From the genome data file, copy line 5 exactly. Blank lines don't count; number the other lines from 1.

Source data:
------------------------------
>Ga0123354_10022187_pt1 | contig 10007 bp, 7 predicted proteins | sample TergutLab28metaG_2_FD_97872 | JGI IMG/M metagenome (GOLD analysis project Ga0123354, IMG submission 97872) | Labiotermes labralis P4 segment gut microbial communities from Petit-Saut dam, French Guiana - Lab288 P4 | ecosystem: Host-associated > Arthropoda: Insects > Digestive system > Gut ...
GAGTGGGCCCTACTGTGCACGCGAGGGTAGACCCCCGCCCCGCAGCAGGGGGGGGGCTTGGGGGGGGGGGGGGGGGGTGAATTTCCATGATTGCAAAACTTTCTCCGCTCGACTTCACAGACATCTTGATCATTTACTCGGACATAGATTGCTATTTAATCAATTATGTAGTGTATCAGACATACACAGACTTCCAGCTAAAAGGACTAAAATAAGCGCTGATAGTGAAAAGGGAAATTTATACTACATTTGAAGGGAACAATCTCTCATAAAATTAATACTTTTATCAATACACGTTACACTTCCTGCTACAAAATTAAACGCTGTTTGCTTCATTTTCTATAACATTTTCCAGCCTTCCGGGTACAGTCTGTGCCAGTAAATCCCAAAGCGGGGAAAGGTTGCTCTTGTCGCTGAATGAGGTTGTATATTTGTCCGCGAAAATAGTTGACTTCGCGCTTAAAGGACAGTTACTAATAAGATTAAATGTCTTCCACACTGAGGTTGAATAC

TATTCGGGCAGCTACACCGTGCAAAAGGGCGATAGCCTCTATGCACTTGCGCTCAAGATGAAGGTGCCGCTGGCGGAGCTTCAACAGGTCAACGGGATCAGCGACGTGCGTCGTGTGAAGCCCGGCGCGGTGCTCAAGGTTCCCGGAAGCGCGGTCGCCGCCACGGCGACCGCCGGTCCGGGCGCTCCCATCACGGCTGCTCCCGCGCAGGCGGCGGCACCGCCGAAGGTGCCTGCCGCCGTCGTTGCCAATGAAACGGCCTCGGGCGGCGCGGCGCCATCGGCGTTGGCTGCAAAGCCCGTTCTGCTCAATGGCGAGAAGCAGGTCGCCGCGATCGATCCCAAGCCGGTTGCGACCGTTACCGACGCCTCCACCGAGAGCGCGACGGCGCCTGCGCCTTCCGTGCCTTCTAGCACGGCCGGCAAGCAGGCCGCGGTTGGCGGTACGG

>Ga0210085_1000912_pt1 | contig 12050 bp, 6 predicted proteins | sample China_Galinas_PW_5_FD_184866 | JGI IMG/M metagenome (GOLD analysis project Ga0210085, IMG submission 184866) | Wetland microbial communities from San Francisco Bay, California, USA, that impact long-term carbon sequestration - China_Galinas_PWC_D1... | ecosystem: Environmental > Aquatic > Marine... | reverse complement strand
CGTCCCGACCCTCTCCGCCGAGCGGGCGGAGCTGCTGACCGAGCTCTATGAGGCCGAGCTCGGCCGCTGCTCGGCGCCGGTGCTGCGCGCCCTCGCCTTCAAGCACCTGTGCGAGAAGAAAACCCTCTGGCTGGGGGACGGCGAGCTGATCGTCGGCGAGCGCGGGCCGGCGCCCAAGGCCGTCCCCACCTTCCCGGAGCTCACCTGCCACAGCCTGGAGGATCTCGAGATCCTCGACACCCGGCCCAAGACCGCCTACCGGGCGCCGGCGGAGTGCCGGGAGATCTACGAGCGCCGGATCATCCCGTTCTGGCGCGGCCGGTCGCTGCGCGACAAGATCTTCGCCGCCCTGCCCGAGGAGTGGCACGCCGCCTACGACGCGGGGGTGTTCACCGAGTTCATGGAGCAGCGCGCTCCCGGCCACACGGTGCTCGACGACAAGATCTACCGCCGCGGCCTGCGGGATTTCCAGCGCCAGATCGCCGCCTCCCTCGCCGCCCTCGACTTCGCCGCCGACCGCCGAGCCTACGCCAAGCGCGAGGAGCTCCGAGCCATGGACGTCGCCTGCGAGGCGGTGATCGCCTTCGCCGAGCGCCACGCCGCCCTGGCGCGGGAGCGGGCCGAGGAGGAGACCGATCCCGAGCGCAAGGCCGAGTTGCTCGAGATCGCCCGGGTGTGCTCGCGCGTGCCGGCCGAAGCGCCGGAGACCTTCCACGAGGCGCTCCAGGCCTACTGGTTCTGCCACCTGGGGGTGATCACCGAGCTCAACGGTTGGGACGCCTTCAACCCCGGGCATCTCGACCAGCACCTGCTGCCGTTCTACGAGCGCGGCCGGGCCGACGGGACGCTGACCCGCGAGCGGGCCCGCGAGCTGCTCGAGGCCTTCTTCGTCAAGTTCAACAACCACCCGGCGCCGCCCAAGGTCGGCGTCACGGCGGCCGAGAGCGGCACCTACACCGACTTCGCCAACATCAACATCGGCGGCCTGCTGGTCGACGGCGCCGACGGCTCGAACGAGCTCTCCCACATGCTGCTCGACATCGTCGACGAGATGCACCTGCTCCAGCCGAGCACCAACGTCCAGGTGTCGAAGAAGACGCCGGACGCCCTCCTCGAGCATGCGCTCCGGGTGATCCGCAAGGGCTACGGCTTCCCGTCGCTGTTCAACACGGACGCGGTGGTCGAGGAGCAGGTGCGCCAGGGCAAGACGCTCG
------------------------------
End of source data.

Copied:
CGTCCCGACCCTCTCCGCCGAGCGGGCGGAGCTGCTGACCGAGCTCTATGAGGCCGAGCTCGGCCGCTGCTCGGCGCCGGTGCTGCGCGCCCTCGCCTTCAAGCACCTGTGCGAGAAGAAAACCCTCTGGCTGGGGGACGGCGAGCTGATCGTCGGCGAGCGCGGGCCGGCGCCCAAGGCCGTCCCCACCTTCCCGGAGCTCACCTGCCACAGCCTGGAGGATCTCGAGATCCTCGACACCCGGCCCAAGACCGCCTACCGGGCGCCGGCGGAGTGCCGGGAGATCTACGAGCGCCGGATCATCCCGTTCTGGCGCGGCCGGTCGCTGCGCGACAAGATCTTCGCCGCCCTGCCCGAGGAGTGGCACGCCGCCTACGACGCGGGGGTGTTCACCGAGTTCATGGAGCAGCGCGCTCCCGGCCACACGGTGCTCGACGACAAGATCTACCGCCGCGGCCTGCGGGATTTCCAGCGCCAGATCGCCGCCTCCCTCGCCGCCCTCGACTTCGCCGCCGACCGCCGAGCCTACGCCAAGCGCGAGGAGCTCCGAGCCATGGACGTCGCCTGCGAGGCGGTGATCGCCTTCGCCGAGCGCCACGCCGCCCTGGCGCGGGAGCGGGCCGAGGAGGAGACCGATCCCGAGCGCAAGGCCGAGTTGCTCGAGATCGCCCGGGTGTGCTCGCGCGTGCCGGCCGAAGCGCCGGAGACCTTCCACGAGGCGCTCCAGGCCTACTGGTTCTGCCACCTGGGGGTGATCACCGAGCTCAACGGTTGGGACGCCTTCAACCCCGGGCATCTCGACCAGCACCTGCTGCCGTTCTACGAGCGCGGCCGGGCCGACGGGACGCTGACCCGCGAGCGGGCCCGCGAGCTGCTCGAGGCCTTCTTCGTCAAGTTCAACAACCACCCGGCGCCGCCCAAGGTCGGCGTCACGGCGGCCGAGAGCGGCACCTACACCGACTTCGCCAACATCAACATCGGCGGCCTGCTGGTCGACGGCGCCGACGGCTCGAACGAGCTCTCCCACATGCTGCTCGACATCGTCGACGAGATGCACCTGCTCCAGCCGAGCACCAACGTCCAGGTGTCGAAGAAGACGCCGGACGCCCTCCTCGAGCATGCGCTCCGGGTGATCCGCAAGGGCTACGGCTTCCCGTCGCTGTTCAACACGGACGCGGTGGTCGAGGAGCAGGTGCGCCAGGGCAAGACGCTCG